Leafy Greens
Lettuce, parsley, cabbage, radishes, and collard greens may directly affect arteries by relaxing blood vessels and clearing plaque formations. Research shows that the nitrate in a bowl of these leafy greens makes your blood pressure drop for the rest of the day.  Add leaves to everything that you can think of; sandwiches, soups, make vegetable wraps, shakes and smoothies with them.

Herbs and spices
Italian seasoning, allspice, nutmeg, basil, cinnamon, granulated garlic, and most of the spices in the kitchen rack may be good for the cardiovascular system, including of course the arteries. A study conducted by researchers in Pennsylvania State University found that bad cholesterol in the blood decreased by as much as 30% just by adding 6 g of cinnamon to the subjects' daily diet.

Added benefits, such as what the spices do to the eliminated fat, is still being researched, but adding a bit more spice to your next meat and vegetable barbecue wouldn't hurt. Adding cinnamon to your coffee, tea, or apple slices is a fine dessert idea too.

Omega-3 Rich Fish
To date, there's no fat healthier for the heart like omega-3, found in abundance in fatty fish like sardines, mackerel, anchovies, salmon and herring. Omega-3 helps eliminate arterial blocks and improve cardiovascular health.

References:

[1] What is Peripheral Arterial Disease? National Heart, Lung, and Blood Institute. http://www.nhlbi.nih.gov/health/health-topics/topics/pad

[2] A Systematic Review of the Association Between Erectile Dysfunction and Cardiovascular Disease. European Urology. http://www.europeanurology.com/article/S0302-2838%2813%2900851-8/fulltext/a-systematic-review-of-the-association-between-erectile-dysfunction-and-cardiovascular-disease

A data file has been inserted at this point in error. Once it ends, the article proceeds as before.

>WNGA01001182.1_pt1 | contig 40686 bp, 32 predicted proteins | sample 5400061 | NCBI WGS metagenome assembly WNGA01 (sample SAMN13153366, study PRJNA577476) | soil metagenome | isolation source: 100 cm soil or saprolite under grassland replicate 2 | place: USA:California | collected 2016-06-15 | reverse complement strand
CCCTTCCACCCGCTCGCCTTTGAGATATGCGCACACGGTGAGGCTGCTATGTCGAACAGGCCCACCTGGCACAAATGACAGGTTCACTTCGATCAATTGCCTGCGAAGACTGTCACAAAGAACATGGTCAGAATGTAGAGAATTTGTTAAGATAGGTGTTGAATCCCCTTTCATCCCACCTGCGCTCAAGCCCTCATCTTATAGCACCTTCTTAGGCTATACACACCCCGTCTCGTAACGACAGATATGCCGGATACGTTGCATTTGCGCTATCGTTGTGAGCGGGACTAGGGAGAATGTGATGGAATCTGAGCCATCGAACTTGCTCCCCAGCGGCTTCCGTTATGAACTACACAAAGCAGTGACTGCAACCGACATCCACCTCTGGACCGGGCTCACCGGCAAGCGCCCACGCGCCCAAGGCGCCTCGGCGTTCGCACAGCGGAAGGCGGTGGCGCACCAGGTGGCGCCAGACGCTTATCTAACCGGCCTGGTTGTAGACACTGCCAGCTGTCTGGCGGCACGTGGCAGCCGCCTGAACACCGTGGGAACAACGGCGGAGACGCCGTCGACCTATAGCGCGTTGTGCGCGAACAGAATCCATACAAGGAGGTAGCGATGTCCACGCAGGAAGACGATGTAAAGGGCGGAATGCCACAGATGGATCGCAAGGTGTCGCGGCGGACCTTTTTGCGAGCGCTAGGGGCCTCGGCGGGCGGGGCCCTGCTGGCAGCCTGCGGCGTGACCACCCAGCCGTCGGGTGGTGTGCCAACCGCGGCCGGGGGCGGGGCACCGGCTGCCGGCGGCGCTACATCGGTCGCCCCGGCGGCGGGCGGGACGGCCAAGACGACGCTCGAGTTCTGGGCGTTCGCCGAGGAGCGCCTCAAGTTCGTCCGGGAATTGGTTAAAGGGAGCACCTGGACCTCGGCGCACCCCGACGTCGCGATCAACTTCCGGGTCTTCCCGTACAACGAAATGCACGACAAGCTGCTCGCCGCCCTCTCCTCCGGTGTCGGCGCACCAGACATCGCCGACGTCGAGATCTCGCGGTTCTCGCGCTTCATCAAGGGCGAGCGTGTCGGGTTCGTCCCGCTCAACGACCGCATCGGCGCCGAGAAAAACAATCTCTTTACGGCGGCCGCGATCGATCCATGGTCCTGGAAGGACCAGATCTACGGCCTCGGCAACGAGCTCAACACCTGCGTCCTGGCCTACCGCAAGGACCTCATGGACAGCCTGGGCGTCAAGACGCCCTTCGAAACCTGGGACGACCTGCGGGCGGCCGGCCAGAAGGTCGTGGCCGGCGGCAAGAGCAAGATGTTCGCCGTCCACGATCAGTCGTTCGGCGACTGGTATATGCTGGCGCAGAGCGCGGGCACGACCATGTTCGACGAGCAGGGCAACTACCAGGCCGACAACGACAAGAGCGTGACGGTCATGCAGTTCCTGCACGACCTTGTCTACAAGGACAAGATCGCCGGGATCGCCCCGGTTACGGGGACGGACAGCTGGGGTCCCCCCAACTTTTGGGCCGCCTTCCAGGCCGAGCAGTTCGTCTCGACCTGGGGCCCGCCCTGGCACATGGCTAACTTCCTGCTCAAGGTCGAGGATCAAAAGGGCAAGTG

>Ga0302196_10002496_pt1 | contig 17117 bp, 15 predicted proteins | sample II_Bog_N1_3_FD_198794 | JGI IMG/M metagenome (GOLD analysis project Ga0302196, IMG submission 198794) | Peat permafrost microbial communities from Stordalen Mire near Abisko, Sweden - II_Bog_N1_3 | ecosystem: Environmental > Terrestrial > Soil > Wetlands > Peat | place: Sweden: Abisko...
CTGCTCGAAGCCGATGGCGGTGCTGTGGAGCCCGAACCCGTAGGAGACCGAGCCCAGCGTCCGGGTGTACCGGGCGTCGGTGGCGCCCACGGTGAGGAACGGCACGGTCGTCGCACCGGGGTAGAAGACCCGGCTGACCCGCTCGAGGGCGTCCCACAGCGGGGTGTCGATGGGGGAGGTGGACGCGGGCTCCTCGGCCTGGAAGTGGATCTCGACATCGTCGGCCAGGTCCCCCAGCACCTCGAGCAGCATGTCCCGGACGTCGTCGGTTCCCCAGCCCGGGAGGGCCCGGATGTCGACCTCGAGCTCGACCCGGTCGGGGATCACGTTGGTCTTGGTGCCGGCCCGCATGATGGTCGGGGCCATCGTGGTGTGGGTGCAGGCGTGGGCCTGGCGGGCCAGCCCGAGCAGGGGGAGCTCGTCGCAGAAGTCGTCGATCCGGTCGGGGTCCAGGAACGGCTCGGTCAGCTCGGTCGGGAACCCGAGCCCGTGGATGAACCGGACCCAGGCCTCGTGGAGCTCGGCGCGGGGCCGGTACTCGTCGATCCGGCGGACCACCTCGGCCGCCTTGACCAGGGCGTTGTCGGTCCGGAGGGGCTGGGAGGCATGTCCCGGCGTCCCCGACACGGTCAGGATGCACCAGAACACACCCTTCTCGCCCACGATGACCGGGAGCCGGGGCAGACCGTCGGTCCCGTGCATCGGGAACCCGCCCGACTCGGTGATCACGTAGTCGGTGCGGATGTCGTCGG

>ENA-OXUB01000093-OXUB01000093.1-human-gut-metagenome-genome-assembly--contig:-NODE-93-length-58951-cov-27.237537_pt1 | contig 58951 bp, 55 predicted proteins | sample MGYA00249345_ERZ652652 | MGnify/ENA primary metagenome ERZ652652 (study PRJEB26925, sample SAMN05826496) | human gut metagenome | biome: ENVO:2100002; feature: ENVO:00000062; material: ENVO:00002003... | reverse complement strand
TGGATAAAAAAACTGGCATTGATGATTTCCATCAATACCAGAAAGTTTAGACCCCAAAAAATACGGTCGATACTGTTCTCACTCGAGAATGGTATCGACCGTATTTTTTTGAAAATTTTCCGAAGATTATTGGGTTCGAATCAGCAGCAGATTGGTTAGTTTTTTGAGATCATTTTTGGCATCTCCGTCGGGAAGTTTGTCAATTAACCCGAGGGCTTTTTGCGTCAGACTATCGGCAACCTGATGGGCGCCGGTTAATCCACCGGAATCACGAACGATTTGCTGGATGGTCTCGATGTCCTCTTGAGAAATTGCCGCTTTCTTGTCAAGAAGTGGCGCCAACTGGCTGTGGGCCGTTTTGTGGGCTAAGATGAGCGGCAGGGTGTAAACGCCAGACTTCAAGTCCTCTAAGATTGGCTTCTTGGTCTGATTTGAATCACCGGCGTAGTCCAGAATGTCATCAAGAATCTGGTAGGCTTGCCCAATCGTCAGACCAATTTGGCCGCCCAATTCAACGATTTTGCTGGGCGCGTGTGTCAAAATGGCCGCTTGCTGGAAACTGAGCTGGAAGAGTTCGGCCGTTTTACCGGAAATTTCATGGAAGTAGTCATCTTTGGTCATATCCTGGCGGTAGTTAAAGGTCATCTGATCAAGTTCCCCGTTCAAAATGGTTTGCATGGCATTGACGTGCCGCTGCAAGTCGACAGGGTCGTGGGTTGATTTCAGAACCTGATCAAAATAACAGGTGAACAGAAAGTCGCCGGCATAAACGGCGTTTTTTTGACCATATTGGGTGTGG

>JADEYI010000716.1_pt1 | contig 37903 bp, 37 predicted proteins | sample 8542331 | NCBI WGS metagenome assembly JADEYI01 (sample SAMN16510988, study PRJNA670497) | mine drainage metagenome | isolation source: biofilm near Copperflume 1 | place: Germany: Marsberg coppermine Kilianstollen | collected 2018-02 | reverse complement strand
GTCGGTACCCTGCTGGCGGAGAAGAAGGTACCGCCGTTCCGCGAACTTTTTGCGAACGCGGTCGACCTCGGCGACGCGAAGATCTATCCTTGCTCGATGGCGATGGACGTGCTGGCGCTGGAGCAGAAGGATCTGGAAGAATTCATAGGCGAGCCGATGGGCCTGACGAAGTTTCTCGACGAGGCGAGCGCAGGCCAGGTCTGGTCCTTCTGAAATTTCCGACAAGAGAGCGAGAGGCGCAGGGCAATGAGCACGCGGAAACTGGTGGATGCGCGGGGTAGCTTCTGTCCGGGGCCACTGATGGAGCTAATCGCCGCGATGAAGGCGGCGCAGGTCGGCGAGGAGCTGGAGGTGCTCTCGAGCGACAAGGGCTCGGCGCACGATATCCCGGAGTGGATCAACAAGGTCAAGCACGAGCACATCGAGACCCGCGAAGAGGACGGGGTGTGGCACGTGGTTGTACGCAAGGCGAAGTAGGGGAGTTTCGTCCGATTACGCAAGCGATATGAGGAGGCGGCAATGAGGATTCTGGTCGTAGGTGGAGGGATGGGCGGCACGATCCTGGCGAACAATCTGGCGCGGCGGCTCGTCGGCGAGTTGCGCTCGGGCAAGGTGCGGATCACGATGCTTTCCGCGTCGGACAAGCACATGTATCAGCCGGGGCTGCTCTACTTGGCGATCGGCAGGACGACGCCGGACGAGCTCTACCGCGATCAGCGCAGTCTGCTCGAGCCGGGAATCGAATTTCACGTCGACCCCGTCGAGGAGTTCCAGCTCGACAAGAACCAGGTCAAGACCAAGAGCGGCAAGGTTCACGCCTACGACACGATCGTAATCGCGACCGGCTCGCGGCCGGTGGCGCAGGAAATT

[3] A Comparative Study of Dyslipidaemia in Men and Women with Androgenic Alopecia. http://www.ingentaconnect.com/content/mjl/adv/2010/00000090/00000005/art00009

[4] Abstract 19064: Association of Diagonal Earlobe Crease With Traditional Cardiovascular Risk Factors and Coronary Artery Calcification in the General Population: Heinz Nixdorf Recall Study. http://circ.ahajournals.org/content/130/Suppl_2/A19064.short

[5] Sugar-Sweetened Beverages and Cardiovascular Disease. Current Nutrition Reports. http://link.springer.com/article/10.1007/s13668-012-0013-3

[6] Flavanols and Anthocyanins in Cardiovascular Health: A Review of Current Evidence. International Journal of Molecular Sciences. http://www.mdpi.com/1422-0067/11/4/1679/pdf

[7] Cardiovascular diseases: oxidative damage and antioxidant protection. European Review for Medical and Pharmacological Sciences. http://www.europeanreview.org/wp/wp-content/uploads/3091-3096.pdf

[8] Quantity and variety in fruit and vegetable intake and risk of coronary heart disease. American Society for Nutrition. http://ajcn.nutrition.org/content/early/2013/10/02/ajcn.113.066381.full.pdf

[9] Suppression of erythropoiesis by dietary nitrate. The Journal of the Federation of American Societies for Experimental Biology. http://www.fasebj.org/content/early/2014/11/23/fj.14-263004.abstract?sid=58e73111-4b5f-4fe6-a39b-c3aab313ef43

[10] Spices and Herbs May Improve Cardiovascular Risk Factors. Nutrition Today. http://journals.lww.com/nutritiontodayonline/Citation/2014/09001/Spices_and_Herbs_May_Improve_Cardiovascular_Risk.6.aspx

[11] Fish 101. American Heart Association. http://www.heart.org/HEARTORG/GettingHealthy/NutritionCenter/Fish-101_UCM_305986_Article.jsp#